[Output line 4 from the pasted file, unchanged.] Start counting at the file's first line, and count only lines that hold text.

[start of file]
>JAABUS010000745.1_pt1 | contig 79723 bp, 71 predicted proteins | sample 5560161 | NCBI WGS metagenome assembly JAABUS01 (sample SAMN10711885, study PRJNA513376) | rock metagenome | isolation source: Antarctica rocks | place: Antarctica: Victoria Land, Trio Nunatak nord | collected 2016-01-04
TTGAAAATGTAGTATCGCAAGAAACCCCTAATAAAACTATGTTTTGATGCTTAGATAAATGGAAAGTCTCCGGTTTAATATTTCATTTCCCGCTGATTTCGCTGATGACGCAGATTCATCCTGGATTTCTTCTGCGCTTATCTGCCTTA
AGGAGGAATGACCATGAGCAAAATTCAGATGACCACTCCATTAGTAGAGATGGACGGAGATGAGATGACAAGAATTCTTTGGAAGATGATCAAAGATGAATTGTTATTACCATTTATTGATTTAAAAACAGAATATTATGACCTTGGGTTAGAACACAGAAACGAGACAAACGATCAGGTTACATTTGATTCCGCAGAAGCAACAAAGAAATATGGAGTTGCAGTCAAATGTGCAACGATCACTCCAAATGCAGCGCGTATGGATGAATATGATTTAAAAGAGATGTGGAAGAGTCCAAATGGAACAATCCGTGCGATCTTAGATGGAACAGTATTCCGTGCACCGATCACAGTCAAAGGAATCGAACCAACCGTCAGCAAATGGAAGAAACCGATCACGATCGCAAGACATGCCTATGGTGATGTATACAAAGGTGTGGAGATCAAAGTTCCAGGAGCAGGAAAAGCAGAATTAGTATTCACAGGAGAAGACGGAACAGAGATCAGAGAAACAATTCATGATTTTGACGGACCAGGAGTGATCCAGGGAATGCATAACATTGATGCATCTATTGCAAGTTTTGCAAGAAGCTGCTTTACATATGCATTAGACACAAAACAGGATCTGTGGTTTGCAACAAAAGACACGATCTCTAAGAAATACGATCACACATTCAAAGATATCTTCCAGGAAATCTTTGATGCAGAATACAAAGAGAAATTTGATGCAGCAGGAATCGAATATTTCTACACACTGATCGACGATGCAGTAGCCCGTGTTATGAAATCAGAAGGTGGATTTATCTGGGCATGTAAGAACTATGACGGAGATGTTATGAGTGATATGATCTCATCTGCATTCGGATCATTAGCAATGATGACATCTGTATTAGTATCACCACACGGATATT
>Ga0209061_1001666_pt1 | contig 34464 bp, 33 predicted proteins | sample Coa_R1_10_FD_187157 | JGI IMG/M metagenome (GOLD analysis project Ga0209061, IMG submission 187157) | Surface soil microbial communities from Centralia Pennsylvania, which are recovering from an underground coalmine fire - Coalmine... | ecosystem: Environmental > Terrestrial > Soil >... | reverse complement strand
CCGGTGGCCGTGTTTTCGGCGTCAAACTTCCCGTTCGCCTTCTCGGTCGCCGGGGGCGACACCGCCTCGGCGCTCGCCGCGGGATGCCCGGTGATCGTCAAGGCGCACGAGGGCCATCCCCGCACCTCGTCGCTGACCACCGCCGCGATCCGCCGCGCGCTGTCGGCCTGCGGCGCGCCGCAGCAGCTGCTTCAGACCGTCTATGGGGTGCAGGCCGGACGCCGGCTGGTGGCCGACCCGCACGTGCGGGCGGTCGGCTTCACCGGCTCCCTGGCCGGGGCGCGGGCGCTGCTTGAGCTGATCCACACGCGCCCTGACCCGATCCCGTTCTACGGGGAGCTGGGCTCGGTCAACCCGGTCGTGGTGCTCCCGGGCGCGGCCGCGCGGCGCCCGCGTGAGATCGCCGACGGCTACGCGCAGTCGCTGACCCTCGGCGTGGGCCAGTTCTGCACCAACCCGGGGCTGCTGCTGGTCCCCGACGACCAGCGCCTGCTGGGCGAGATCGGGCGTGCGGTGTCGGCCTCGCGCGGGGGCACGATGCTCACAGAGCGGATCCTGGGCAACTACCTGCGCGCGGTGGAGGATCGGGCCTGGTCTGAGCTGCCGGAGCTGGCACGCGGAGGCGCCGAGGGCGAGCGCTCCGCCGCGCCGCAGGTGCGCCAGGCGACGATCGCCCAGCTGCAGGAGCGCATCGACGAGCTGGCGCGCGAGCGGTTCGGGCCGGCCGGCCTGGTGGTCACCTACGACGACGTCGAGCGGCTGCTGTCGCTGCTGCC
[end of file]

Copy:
>Ga0209061_1001666_pt1 | contig 34464 bp, 33 predicted proteins | sample Coa_R1_10_FD_187157 | JGI IMG/M metagenome (GOLD analysis project Ga0209061, IMG submission 187157) | Surface soil microbial communities from Centralia Pennsylvania, which are recovering from an underground coalmine fire - Coalmine... | ecosystem: Environmental > Terrestrial > Soil >... | reverse complement strand